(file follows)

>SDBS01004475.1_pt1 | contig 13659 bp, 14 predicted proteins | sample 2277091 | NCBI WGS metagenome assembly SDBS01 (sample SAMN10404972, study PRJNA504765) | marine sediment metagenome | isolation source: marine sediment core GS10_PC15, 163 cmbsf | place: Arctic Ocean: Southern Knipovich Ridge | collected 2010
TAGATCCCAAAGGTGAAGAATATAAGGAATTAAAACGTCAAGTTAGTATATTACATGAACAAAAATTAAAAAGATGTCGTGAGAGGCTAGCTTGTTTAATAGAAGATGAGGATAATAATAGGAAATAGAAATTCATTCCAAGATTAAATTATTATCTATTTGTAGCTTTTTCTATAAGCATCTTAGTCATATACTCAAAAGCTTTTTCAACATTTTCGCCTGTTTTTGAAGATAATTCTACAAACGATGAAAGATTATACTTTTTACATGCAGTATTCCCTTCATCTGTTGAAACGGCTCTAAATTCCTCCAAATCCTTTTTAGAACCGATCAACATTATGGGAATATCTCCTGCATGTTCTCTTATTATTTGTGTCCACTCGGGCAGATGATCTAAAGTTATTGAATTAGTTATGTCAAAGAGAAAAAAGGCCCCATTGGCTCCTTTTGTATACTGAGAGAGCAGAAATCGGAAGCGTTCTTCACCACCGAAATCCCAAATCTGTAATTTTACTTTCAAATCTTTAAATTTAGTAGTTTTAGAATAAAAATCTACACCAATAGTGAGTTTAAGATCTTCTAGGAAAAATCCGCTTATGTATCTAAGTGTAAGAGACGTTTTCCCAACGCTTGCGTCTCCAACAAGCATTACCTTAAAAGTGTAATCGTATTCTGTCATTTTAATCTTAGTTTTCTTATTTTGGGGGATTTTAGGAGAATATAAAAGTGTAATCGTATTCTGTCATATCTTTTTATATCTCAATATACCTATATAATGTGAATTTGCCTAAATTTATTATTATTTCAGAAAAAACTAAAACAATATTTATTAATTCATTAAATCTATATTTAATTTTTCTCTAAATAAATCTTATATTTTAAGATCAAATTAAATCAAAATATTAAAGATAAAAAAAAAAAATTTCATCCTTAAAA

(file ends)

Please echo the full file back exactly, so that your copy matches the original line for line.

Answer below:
>SDBS01004475.1_pt1 | contig 13659 bp, 14 predicted proteins | sample 2277091 | NCBI WGS metagenome assembly SDBS01 (sample SAMN10404972, study PRJNA504765) | marine sediment metagenome | isolation source: marine sediment core GS10_PC15, 163 cmbsf | place: Arctic Ocean: Southern Knipovich Ridge | collected 2010
TAGATCCCAAAGGTGAAGAATATAAGGAATTAAAACGTCAAGTTAGTATATTACATGAACAAAAATTAAAAAGATGTCGTGAGAGGCTAGCTTGTTTAATAGAAGATGAGGATAATAATAGGAAATAGAAATTCATTCCAAGATTAAATTATTATCTATTTGTAGCTTTTTCTATAAGCATCTTAGTCATATACTCAAAAGCTTTTTCAACATTTTCGCCTGTTTTTGAAGATAATTCTACAAACGATGAAAGATTATACTTTTTACATGCAGTATTCCCTTCATCTGTTGAAACGGCTCTAAATTCCTCCAAATCCTTTTTAGAACCGATCAACATTATGGGAATATCTCCTGCATGTTCTCTTATTATTTGTGTCCACTCGGGCAGATGATCTAAAGTTATTGAATTAGTTATGTCAAAGAGAAAAAAGGCCCCATTGGCTCCTTTTGTATACTGAGAGAGCAGAAATCGGAAGCGTTCTTCACCACCGAAATCCCAAATCTGTAATTTTACTTTCAAATCTTTAAATTTAGTAGTTTTAGAATAAAAATCTACACCAATAGTGAGTTTAAGATCTTCTAGGAAAAATCCGCTTATGTATCTAAGTGTAAGAGACGTTTTCCCAACGCTTGCGTCTCCAACAAGCATTACCTTAAAAGTGTAATCGTATTCTGTCATTTTAATCTTAGTTTTCTTATTTTGGGGGATTTTAGGAGAATATAAAAGTGTAATCGTATTCTGTCATATCTTTTTATATCTCAATATACCTATATAATGTGAATTTGCCTAAATTTATTATTATTTCAGAAAAAACTAAAACAATATTTATTAATTCATTAAATCTATATTTAATTTTTCTCTAAATAAATCTTATATTTTAAGATCAAATTAAATCAAAATATTAAAGATAAAAAAAAAAAATTTCATCCTTAAAA